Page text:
It is against this rather alien and seemingly conflicting set of cultural attitudes that Apichatpong Weerasethakul makes films such as Tropical Malady (a.k.a. Sud Pralad), a lusciously atmospheric film comprising a a beautifully chaste love story and a fable in which one of the young men turns into a tiger.
In 1975 the Nigerian author and critic Chinua Achebe gave a lecture that sent shock-waves through the literary community. In this lecture, he suggested that the depiction of Africans in Joseph Conrad’s Heart of Darkness (1899) was more than sufficient to label not only the text but also its author as racist. While Achebe would later soften his position by suggesting that his interpretation was only one of many and that his reading in no way invalidated all of the laudatory readings cooked up by admirers of the work, the damage was done. Over thirty years later the spectre of racism still hangs over Heart of Darkness, provoking the feeling that however glorious the novella might be, it may well be a reflection of a by-gone age with values not quite the same as ours but which we are willing to put up with for the sake of what is good in the work. In fact, introductions to contemporary editions of the work bend over backwards to stress Conrad’s anti-colonialist credentials.
However, Achebe’s “An Image of Africa : Racism in Conrad’s ‘Heart of Darkness’” actually addresses this issue by discussing Conrad’s layered approach to narration. Conrad gives the story not one but two narrators; Marlow who recounts his curious experiences in the Congo and a shadowy figure who is telling us about Marlow telling the story. By insulating himself so carefully, Conrad seems to be insulating himself against the language and the opinions of the story. It is not Conrad who speaks of ‘buck niggers’ but Marlowe and his chronicler. However, Achebe’s critique stretches much deeper than merely cataloguing all the uses of racist language and stereotypical depictions of Black people. In fact, his piece is at its most powerful when it is talking in the abstract about the technique that Conrad uses to project fears onto an entire population. This is a technique that is still in use today and it is just as problematic as can be seen in films such as William Friedkin’s Cruising (1980) and Gaspar Noe’s Irreversible (2002).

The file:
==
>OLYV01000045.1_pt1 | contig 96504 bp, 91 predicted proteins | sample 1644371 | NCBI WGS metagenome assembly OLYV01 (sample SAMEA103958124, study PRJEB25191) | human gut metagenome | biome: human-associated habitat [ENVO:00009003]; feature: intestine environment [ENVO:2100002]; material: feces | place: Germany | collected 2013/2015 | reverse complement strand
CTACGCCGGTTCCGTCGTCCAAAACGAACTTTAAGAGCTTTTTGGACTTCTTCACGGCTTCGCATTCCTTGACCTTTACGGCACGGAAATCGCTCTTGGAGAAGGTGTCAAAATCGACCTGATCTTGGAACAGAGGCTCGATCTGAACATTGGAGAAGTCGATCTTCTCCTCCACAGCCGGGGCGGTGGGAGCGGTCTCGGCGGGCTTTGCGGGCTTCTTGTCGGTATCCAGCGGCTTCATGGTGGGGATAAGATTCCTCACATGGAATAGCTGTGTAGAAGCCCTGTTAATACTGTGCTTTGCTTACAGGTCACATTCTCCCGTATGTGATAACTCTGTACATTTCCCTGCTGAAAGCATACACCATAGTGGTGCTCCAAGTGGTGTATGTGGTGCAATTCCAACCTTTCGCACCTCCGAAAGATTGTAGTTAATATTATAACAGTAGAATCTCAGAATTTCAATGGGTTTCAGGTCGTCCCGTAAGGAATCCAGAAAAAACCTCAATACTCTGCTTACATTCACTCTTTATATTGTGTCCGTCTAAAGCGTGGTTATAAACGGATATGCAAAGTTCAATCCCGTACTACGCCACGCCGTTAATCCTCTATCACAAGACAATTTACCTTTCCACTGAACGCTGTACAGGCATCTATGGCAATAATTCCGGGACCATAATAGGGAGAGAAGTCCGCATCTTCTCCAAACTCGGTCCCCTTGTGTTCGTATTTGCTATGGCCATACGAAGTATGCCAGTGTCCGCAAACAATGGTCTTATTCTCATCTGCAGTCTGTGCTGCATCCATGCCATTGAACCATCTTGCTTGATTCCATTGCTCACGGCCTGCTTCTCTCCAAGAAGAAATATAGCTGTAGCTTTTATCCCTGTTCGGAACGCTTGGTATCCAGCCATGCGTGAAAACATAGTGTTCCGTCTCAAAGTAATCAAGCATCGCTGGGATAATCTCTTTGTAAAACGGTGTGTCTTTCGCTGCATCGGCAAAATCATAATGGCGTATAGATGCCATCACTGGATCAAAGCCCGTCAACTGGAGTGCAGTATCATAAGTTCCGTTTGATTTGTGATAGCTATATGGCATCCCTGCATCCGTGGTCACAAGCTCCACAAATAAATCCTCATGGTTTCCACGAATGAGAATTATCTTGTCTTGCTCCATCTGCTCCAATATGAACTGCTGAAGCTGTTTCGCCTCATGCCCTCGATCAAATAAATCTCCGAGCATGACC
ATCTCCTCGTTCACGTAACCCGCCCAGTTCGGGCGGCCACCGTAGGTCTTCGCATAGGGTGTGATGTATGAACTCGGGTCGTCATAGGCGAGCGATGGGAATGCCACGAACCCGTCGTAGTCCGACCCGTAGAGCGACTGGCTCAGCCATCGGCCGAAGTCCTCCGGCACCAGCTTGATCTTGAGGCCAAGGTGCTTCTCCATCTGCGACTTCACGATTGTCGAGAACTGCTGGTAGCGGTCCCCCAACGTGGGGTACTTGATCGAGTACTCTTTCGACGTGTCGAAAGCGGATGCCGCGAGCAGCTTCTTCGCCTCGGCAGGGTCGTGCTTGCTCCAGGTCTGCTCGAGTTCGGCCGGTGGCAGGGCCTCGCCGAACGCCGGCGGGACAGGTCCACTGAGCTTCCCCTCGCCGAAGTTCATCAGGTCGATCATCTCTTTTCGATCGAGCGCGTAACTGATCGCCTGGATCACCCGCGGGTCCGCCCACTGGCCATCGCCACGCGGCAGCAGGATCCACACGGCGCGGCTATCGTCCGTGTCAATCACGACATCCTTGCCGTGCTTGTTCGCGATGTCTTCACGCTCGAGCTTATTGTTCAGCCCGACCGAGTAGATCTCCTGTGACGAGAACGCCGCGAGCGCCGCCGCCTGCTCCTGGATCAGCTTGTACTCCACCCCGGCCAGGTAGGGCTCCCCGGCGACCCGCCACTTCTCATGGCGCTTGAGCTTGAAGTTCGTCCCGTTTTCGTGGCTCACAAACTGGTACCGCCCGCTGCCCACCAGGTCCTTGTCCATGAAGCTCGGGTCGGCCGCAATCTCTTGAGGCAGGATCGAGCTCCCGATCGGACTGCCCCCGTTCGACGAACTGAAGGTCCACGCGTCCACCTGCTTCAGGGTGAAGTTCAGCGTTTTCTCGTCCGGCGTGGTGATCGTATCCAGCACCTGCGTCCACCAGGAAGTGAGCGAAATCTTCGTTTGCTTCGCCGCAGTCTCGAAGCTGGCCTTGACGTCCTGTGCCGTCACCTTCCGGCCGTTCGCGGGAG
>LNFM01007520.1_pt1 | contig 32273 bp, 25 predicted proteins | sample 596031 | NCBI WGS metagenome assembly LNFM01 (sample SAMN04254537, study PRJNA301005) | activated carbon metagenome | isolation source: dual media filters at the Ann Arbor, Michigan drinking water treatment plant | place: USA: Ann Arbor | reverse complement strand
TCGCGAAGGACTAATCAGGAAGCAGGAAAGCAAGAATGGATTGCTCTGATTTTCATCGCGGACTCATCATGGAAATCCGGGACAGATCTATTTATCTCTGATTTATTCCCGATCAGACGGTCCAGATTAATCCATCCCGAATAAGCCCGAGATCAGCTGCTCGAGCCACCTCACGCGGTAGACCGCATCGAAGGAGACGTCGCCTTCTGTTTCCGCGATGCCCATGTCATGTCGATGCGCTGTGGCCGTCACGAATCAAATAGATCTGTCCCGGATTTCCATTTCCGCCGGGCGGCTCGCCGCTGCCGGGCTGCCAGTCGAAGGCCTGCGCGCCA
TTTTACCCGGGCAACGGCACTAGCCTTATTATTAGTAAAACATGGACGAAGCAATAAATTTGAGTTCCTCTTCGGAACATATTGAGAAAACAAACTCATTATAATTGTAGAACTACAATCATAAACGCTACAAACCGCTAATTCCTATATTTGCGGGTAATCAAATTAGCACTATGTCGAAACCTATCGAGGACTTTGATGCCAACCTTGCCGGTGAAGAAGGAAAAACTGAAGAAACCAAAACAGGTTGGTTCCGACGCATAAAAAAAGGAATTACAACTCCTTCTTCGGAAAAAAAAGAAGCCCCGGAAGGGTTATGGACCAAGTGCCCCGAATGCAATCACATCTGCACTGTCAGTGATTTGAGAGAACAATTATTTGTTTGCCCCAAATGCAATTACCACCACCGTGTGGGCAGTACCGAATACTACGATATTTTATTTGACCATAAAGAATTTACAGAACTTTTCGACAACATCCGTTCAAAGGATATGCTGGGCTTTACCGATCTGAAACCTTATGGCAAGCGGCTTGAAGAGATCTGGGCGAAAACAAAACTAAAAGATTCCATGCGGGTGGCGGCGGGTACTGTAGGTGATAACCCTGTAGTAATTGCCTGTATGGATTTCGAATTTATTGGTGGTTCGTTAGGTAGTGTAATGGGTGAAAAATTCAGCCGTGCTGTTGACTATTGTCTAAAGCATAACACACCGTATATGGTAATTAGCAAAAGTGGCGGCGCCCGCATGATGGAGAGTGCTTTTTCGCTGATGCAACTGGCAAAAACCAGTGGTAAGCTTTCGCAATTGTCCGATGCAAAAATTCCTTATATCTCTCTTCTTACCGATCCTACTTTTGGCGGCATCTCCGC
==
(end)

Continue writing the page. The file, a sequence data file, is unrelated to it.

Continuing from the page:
Jarman the icon. Jarman the experimentalist. Jarman the punk. Jarman the queer. Derek Jarman’s adaptation of Christopher Marlowe’s Edward II was made three years prior to his death from an AIDS-related illness. It is not only his most politically outspoken film, it is also the film that brings together the various strands of his career : It is a radical interpretation of an Elizabethan play, It is shot with all of the stylised pomp and careful staging of a 1980s music video and it speaks directly to the gay community’s history of oppression at the hands of self-righteous British establishment.
Videovista has my review of Lucio Fulci’s Quella Villa accanto al Cimitero.